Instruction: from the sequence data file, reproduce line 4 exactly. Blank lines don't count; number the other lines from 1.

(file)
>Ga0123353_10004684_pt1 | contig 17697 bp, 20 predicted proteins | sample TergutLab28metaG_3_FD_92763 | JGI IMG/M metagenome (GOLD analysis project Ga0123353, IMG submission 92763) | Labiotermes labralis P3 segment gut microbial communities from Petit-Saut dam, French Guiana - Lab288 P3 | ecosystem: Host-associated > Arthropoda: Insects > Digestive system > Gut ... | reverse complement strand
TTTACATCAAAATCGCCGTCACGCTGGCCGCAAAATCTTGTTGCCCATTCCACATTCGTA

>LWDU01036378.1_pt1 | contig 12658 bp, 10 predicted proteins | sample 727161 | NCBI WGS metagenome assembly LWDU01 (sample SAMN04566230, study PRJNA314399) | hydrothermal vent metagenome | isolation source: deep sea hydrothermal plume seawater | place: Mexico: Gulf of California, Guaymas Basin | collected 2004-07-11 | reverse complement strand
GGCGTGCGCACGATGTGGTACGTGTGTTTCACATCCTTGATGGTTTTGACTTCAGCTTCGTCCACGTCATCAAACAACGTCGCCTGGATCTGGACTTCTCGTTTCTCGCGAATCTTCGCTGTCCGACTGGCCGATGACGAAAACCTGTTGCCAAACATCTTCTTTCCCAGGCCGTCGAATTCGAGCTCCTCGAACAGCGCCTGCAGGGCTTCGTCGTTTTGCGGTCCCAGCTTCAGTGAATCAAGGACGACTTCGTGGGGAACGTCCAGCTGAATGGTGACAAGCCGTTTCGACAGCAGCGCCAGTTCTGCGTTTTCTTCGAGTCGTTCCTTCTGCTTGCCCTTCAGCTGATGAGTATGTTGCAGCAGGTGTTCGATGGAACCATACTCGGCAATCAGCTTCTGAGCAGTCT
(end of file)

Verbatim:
GGCGTGCGCACGATGTGGTACGTGTGTTTCACATCCTTGATGGTTTTGACTTCAGCTTCGTCCACGTCATCAAACAACGTCGCCTGGATCTGGACTTCTCGTTTCTCGCGAATCTTCGCTGTCCGACTGGCCGATGACGAAAACCTGTTGCCAAACATCTTCTTTCCCAGGCCGTCGAATTCGAGCTCCTCGAACAGCGCCTGCAGGGCTTCGTCGTTTTGCGGTCCCAGCTTCAGTGAATCAAGGACGACTTCGTGGGGAACGTCCAGCTGAATGGTGACAAGCCGTTTCGACAGCAGCGCCAGTTCTGCGTTTTCTTCGAGTCGTTCCTTCTGCTTGCCCTTCAGCTGATGAGTATGTTGCAGCAGGTGTTCGATGGAACCATACTCGGCAATCAGCTTCTGAGCAGTCT